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Soran Nomura
Soran Nomura

2021.07.28

Soran Nomura

Producer, -Ao-

Layers of flavor like coatings of color
Cocktails born out of space

#Ao , #Ao , #K5 , #Color
After working as a bartender in London for seven years, Soran returned to Japan, accumulating many accolades during his time at FUGLEN TOKYO. In 2020, alongside Kai Tanaka, he established Library Bar ‘Ao’ in K5, Kabutocho. Having jumped out from behind the bar, he begins a new career as a producer, so how does he see the industry, and what role does he play?

●What kind of childhood did you have?
I was born in Shiinamachi, Tokyo, the youngest of three brothers, and the age difference between us is quite large. My parents had a rule of allowing me to learn as many things as I wanted, so I did karate, boy scouts, and even joined a choir.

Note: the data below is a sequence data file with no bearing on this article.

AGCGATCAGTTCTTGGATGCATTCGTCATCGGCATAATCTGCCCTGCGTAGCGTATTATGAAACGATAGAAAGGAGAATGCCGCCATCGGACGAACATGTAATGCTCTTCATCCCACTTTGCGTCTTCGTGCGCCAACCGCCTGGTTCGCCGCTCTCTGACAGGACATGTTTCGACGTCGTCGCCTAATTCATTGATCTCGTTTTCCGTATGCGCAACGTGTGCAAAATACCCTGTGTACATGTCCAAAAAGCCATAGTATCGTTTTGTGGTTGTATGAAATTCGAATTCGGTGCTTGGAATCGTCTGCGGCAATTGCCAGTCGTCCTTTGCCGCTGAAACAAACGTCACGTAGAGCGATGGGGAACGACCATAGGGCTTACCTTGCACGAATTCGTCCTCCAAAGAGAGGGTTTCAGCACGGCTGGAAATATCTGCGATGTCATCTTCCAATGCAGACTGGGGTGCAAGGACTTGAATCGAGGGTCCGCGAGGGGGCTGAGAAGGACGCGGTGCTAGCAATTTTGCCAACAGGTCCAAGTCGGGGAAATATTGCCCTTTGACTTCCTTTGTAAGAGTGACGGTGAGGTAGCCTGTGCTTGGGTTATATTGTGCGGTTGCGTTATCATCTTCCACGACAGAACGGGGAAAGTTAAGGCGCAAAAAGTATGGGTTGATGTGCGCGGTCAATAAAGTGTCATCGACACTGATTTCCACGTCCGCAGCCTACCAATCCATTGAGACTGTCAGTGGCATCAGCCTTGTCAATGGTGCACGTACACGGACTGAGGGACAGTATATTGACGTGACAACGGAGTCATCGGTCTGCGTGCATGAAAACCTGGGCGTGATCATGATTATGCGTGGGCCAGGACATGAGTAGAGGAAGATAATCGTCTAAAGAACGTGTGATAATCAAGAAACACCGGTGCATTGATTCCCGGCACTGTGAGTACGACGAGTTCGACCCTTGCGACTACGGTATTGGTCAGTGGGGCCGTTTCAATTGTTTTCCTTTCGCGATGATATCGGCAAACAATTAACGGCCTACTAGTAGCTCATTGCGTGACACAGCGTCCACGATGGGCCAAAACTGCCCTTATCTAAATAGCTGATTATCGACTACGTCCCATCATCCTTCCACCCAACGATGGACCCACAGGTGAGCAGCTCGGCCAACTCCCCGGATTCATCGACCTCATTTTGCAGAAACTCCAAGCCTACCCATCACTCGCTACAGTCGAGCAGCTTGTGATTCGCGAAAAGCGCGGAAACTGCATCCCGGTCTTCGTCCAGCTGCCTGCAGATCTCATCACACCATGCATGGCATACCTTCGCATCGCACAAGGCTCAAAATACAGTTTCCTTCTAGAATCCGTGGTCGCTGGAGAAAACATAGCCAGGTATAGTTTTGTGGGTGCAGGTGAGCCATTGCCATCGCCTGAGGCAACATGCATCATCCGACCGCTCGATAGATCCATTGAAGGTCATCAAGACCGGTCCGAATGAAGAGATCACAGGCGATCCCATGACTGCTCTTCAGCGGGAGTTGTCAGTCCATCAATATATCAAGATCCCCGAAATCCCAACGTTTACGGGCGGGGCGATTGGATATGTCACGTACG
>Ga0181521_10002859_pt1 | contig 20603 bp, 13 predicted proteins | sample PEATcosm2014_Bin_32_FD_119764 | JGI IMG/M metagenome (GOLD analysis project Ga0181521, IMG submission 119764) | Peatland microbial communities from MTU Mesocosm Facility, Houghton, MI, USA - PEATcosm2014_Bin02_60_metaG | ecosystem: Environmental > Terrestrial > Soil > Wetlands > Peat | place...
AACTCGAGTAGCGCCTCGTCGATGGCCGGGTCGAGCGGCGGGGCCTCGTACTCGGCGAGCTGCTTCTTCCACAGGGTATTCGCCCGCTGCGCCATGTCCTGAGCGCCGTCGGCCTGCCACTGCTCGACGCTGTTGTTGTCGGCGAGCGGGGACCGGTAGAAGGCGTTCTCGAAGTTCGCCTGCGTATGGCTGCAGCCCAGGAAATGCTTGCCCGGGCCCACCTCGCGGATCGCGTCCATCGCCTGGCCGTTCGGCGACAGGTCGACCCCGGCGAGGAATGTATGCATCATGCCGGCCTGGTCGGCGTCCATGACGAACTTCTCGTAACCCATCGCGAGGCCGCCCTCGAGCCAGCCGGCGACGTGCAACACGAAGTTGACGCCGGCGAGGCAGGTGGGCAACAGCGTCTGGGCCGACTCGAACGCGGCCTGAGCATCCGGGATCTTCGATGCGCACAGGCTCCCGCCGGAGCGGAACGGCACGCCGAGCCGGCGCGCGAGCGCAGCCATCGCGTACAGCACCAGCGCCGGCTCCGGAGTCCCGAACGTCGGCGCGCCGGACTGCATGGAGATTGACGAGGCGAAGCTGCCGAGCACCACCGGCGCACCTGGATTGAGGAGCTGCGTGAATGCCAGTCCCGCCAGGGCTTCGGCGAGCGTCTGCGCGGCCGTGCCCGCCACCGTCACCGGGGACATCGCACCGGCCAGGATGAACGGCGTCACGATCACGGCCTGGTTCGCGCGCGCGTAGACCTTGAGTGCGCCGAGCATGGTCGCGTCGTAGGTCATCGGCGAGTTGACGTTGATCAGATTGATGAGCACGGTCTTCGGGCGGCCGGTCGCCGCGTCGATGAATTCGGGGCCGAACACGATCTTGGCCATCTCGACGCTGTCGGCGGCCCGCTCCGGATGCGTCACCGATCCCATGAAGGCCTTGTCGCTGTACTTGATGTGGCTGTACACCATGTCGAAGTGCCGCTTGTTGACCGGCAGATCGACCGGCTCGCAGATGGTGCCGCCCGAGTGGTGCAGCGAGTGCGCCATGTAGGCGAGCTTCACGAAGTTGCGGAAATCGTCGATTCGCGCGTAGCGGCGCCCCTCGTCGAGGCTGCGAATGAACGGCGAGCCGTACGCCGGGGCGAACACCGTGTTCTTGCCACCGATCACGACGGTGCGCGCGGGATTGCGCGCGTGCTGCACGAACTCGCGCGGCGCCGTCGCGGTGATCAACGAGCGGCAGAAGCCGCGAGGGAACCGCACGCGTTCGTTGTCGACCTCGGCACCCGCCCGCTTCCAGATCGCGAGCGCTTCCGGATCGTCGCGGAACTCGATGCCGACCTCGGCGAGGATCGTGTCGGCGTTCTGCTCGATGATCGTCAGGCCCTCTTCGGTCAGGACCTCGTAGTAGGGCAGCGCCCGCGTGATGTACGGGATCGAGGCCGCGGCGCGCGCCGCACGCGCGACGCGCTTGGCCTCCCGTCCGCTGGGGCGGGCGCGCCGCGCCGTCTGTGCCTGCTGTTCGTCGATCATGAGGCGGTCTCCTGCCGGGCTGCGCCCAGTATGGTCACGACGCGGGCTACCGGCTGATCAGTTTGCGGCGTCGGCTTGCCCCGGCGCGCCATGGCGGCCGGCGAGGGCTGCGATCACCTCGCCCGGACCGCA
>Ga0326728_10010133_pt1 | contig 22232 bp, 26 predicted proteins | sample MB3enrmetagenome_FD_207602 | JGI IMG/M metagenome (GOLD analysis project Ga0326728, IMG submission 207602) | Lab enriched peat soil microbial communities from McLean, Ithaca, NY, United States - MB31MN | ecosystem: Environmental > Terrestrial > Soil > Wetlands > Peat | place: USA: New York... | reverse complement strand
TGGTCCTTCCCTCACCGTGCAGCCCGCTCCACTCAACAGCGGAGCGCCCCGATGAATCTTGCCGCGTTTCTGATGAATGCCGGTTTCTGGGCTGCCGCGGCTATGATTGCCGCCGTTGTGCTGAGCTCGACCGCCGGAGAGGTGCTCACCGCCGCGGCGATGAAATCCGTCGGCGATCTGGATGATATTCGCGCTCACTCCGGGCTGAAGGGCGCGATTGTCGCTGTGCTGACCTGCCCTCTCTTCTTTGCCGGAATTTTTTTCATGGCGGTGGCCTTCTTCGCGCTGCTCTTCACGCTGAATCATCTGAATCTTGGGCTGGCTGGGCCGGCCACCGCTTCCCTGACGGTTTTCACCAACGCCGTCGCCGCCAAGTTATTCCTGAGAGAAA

●A choir? That’s unexpected!
My mother is a piano teacher and my father was a radio presenter and so I learned a lot of music and took piano lessons, but in the end, it wasn’t really for me. As for the choir, my brothers were all in a choir, so I just joined.

●Did you ever think of getting into the music industry?
My father was an art student, so I always wanted to do painting, and go to art school. I did some drawing, but I soon discovered that I liked spatial design, so I wanted to go into that.

●Why did you become interested in spatial design?
I was involved in a play at my high school’s festival and I really enjoyed sculpting the stage and deciding where to put things. I also learned to make pottery when I was little, so I’ve always liked the process of making things with my hands. But in the end, I couldn’t get into an art college. So instead, I decided to go abroad. I saved up some money and moved to London when I was 21.

●Why London?